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Josh Willingham, Curtis Granderson are bringing the charitable noise

May 5, 2011, 10:00 AM EDT

Willingham_Josh

After a day of dealing with Luke Scott and John Rocker it’s something of a palate-cleanser to talk about this stuff:

  • Alabama native and resident Josh Willingham has been pitching in big-time to help the victims of last week’s tornadoes. His wife is back home on the ground helping out. Meanwhile, he has been collecting donations from teammates to help with recovery. The Athletics have added an additional $10,000 and the MLBPA is going to match up to $15,000 of whatever is raised;
  • Meanwhile, Curtis Granderson has plopped down $50K to help supply bats to New York City public school baseball and softball teams. There is a serious need there, due to the fact that last year City Council banned metal and composite bats for safety purposes. Wood bats break and there isn’t enough money to go around to keep the teams supplied, so Granderson has stepped up.

While we’re singling out Willingham and Granderson here, it should be remembered that there are tons and tons of major leaguers doing this kind of stuff every day. Not all of this kind of work gets publicized like this, but there it is.  It’s helpful to remember that whenever we hear about whatever numbskullery rules the day.

  1. Matthew Flint - May 5, 2011 at 10:30 AM

    Shane Victorino just donated $1 Million to the Nicetown Boys and Girls Club in Philadelphia. He and his wife gave enough for a complete renovation of the entire building (which was more than needed). It is great to see the athletes that are grounded and understand how fortunate they are. Good for Willingham, Granderson and the Victorinos.

    • Matthew Flint - May 5, 2011 at 10:32 AM

      http://www.yardbarker.com/mlb/articles/victorinos_give_1m_to_philly_boys_girls_club/4678219

  2. yankeesfanlen - May 5, 2011 at 10:56 AM

    Wouldn’t it be nice if the Luke Scotts and John Rockers expended their efforts and words to say something nice about any worthwhile charity?For example, years from now, when Luke Scott goes to his grave (I’ll need to see an original death certificate, thank you) they can say he worked for a local kids center.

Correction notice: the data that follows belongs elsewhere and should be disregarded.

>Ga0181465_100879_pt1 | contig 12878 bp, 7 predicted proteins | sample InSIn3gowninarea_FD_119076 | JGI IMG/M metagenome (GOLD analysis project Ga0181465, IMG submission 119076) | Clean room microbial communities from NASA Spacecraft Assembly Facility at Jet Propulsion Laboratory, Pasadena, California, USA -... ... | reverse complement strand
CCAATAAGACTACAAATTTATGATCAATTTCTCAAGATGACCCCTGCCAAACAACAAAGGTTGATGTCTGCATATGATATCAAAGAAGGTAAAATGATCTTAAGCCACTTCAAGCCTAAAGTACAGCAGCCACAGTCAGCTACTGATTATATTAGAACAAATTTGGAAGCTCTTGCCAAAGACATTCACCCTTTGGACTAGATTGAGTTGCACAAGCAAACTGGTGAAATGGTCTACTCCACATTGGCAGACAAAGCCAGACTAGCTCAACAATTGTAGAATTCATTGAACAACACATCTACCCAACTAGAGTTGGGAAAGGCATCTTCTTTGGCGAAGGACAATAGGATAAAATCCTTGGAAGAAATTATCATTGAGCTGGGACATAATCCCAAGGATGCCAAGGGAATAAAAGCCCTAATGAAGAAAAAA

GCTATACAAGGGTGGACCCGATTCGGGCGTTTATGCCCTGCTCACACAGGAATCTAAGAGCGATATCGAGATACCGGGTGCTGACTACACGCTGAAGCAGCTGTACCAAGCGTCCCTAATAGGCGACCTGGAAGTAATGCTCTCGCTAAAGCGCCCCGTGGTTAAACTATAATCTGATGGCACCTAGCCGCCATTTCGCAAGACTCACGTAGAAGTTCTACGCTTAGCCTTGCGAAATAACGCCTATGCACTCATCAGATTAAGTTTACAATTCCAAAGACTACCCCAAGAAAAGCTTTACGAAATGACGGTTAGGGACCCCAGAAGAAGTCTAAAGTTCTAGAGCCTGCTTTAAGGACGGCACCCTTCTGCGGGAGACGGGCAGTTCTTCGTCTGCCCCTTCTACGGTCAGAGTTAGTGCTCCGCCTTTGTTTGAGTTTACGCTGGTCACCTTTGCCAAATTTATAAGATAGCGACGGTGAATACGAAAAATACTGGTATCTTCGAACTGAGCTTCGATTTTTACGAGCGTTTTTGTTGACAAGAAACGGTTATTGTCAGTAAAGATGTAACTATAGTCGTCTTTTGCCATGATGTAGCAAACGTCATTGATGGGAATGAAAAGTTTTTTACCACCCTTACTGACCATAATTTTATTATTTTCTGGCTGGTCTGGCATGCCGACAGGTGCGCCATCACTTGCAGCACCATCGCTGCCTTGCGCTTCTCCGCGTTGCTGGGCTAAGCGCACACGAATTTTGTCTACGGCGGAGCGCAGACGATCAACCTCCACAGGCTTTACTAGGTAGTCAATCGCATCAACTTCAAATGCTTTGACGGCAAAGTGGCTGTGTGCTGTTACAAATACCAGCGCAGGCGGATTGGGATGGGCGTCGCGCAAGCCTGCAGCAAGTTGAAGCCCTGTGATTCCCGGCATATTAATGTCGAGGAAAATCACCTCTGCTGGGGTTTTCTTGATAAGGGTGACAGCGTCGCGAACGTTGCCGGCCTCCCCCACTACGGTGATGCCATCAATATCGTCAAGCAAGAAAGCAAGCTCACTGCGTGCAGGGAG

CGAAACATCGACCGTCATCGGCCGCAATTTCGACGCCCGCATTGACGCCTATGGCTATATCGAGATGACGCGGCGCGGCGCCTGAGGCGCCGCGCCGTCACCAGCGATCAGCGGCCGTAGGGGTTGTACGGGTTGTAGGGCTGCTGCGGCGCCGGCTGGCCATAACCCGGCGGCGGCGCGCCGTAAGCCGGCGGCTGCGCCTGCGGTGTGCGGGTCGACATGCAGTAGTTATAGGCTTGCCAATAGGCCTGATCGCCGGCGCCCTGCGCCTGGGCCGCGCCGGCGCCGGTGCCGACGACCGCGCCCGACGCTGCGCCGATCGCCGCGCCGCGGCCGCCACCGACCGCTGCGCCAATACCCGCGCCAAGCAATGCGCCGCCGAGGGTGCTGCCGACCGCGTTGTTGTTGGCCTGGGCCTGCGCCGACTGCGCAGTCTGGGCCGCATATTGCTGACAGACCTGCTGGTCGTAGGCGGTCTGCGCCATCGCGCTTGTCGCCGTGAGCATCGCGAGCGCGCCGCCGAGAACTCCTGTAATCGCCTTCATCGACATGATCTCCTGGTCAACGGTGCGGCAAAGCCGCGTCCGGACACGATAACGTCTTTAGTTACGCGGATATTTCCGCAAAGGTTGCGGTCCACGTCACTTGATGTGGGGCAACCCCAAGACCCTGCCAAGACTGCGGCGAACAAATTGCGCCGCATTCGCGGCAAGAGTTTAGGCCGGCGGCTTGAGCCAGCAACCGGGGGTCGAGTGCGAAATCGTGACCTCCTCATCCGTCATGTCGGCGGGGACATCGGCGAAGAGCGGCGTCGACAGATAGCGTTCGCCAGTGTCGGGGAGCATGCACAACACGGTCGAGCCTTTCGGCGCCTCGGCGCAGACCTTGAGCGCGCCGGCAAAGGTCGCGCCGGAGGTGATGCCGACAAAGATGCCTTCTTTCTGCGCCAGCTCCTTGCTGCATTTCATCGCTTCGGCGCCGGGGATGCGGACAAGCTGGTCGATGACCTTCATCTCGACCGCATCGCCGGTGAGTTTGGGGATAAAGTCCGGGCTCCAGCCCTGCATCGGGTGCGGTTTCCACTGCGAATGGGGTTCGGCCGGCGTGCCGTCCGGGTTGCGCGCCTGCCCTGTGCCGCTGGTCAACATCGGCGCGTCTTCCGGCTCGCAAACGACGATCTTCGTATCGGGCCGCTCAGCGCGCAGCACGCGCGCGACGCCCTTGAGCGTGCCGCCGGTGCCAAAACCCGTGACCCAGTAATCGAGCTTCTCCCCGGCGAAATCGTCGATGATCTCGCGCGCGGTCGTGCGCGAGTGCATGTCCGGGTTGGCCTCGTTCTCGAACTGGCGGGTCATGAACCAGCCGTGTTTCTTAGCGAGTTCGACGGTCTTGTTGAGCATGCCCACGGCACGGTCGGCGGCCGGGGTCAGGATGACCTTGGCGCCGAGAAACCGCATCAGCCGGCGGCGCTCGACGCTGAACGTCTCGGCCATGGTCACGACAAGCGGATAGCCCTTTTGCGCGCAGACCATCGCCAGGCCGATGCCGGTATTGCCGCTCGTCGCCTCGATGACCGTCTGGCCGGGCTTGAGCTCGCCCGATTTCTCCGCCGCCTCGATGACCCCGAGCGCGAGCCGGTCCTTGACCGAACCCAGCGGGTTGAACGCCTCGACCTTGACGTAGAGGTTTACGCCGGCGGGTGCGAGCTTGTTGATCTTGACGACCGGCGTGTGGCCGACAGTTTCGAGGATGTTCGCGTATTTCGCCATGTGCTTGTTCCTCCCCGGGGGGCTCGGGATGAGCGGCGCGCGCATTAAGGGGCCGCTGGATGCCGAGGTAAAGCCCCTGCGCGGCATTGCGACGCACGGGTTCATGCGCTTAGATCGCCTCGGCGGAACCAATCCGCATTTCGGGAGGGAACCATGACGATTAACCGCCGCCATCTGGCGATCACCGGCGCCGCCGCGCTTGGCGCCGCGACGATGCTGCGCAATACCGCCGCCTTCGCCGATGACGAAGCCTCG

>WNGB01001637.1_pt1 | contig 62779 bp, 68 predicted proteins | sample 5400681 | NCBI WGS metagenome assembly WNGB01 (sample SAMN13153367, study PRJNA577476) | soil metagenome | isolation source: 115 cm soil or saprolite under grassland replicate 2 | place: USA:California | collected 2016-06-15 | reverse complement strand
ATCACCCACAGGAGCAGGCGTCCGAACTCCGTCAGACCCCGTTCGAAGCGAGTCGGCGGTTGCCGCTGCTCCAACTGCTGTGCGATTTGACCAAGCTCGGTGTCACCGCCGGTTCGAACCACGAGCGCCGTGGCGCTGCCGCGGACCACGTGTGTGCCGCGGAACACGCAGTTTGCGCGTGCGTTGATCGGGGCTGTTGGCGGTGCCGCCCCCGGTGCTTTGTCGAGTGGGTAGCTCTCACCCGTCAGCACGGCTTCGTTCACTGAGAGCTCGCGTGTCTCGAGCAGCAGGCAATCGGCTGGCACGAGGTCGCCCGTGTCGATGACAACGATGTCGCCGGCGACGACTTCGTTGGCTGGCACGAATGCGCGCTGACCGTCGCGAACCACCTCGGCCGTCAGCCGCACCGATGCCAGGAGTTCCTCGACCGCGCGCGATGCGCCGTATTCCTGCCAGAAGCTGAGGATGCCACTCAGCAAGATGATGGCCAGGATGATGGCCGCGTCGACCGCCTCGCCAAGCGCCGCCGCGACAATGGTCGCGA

• Old Gator - May 5, 2011 at 2:29 PM

      Not much chance of that. Being right-wing knuckledraggers – hell, they may even still have prehensile tails rolled up in their underwear – they believe in something called “personal responsibility,” meaning it’s always someone else’s fault.

    • aaronmoreno - May 5, 2011 at 2:44 PM

      Has anyone looked to see if they donate to charity?

      • b7p19 - May 5, 2011 at 4:32 PM

        In fairness to those knuckleheads, you are absolutely right. We don’t know what they do with their money. For all we(I) know they contribute to charities all over the place.

      • yankeesfanlen - May 5, 2011 at 5:13 PM

        Actually, I googled Luke Scott + charities and came up with nothing except that the O’s were charitable letting him play.

  3. aleskel - May 5, 2011 at 10:59 AM

    kudos to Curtis for opening up is wallet for such a good cause, but I can’t help but think that buying equipment for local teams is something MLB and the teams should be stepping up for. If they want to grow the game and get kids to play, especially inner-city kids, this is how you do it.

    • yankeesfanlen - May 5, 2011 at 11:03 AM

      A couple of years old, but for example

      http://www.nytimes.com/2009/07/16/sports/baseball/16yankees.html

  4. cur68 - May 5, 2011 at 12:18 PM

    I needed to see this. Restores my faith in people in general and baseball players in particular. All the DUIs, stealing, arguing and dumbassery really gets to be a downer after a while. Its nice to see some of these millionaires have their priorities straight.

    • Old Gator - May 5, 2011 at 2:32 PM

      I met Josh Willingham a couple of times when he played for the Feesh. He was recovering from back issues – I don’t recall if he’d had surgery but he was stiff as a board and obviously wearing a back brace or truss under his civvies and wincing a little every time he had to lean over to take a baseball or notepad from a kid to sign. But he winced. And leaned. And winced. And leaned. And smiled through all of it. You remember that kind of thing, and so this particular episode comes as no surprise to me. Classy guy, classy move.

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